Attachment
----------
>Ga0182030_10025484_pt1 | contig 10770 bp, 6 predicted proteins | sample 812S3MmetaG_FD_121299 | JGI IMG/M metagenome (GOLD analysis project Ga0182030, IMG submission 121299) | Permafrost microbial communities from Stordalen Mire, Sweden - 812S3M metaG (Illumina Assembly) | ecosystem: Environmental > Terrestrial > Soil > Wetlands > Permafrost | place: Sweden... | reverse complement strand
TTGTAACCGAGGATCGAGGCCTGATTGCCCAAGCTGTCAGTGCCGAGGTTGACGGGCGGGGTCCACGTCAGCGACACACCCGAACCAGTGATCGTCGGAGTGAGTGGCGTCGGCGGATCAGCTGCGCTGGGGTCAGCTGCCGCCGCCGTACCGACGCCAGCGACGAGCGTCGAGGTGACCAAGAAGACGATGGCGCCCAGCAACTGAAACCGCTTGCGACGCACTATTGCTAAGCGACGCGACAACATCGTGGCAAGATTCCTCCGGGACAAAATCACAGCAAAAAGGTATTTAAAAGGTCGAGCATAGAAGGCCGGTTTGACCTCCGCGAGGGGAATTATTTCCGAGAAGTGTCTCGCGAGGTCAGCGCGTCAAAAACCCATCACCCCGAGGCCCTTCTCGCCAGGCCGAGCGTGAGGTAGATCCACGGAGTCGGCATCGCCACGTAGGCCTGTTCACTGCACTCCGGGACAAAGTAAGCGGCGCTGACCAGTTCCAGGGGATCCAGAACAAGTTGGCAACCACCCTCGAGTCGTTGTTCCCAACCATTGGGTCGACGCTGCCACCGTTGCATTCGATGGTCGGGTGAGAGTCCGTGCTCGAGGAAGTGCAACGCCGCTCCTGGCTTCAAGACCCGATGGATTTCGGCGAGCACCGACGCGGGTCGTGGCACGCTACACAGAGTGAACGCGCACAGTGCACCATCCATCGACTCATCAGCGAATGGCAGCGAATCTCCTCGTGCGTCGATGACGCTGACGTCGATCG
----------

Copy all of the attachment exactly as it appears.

>Ga0182030_10025484_pt1 | contig 10770 bp, 6 predicted proteins | sample 812S3MmetaG_FD_121299 | JGI IMG/M metagenome (GOLD analysis project Ga0182030, IMG submission 121299) | Permafrost microbial communities from Stordalen Mire, Sweden - 812S3M metaG (Illumina Assembly) | ecosystem: Environmental > Terrestrial > Soil > Wetlands > Permafrost | place: Sweden... | reverse complement strand
TTGTAACCGAGGATCGAGGCCTGATTGCCCAAGCTGTCAGTGCCGAGGTTGACGGGCGGGGTCCACGTCAGCGACACACCCGAACCAGTGATCGTCGGAGTGAGTGGCGTCGGCGGATCAGCTGCGCTGGGGTCAGCTGCCGCCGCCGTACCGACGCCAGCGACGAGCGTCGAGGTGACCAAGAAGACGATGGCGCCCAGCAACTGAAACCGCTTGCGACGCACTATTGCTAAGCGACGCGACAACATCGTGGCAAGATTCCTCCGGGACAAAATCACAGCAAAAAGGTATTTAAAAGGTCGAGCATAGAAGGCCGGTTTGACCTCCGCGAGGGGAATTATTTCCGAGAAGTGTCTCGCGAGGTCAGCGCGTCAAAAACCCATCACCCCGAGGCCCTTCTCGCCAGGCCGAGCGTGAGGTAGATCCACGGAGTCGGCATCGCCACGTAGGCCTGTTCACTGCACTCCGGGACAAAGTAAGCGGCGCTGACCAGTTCCAGGGGATCCAGAACAAGTTGGCAACCACCCTCGAGTCGTTGTTCCCAACCATTGGGTCGACGCTGCCACCGTTGCATTCGATGGTCGGGTGAGAGTCCGTGCTCGAGGAAGTGCAACGCCGCTCCTGGCTTCAAGACCCGATGGATTTCGGCGAGCACCGACGCGGGTCGTGGCACGCTACACAGAGTGAACGCGCACAGTGCACCATCCATCGACTCATCAGCGAATGGCAGCGAATCTCCTCGTGCGTCGATGACGCTGACGTCGATCG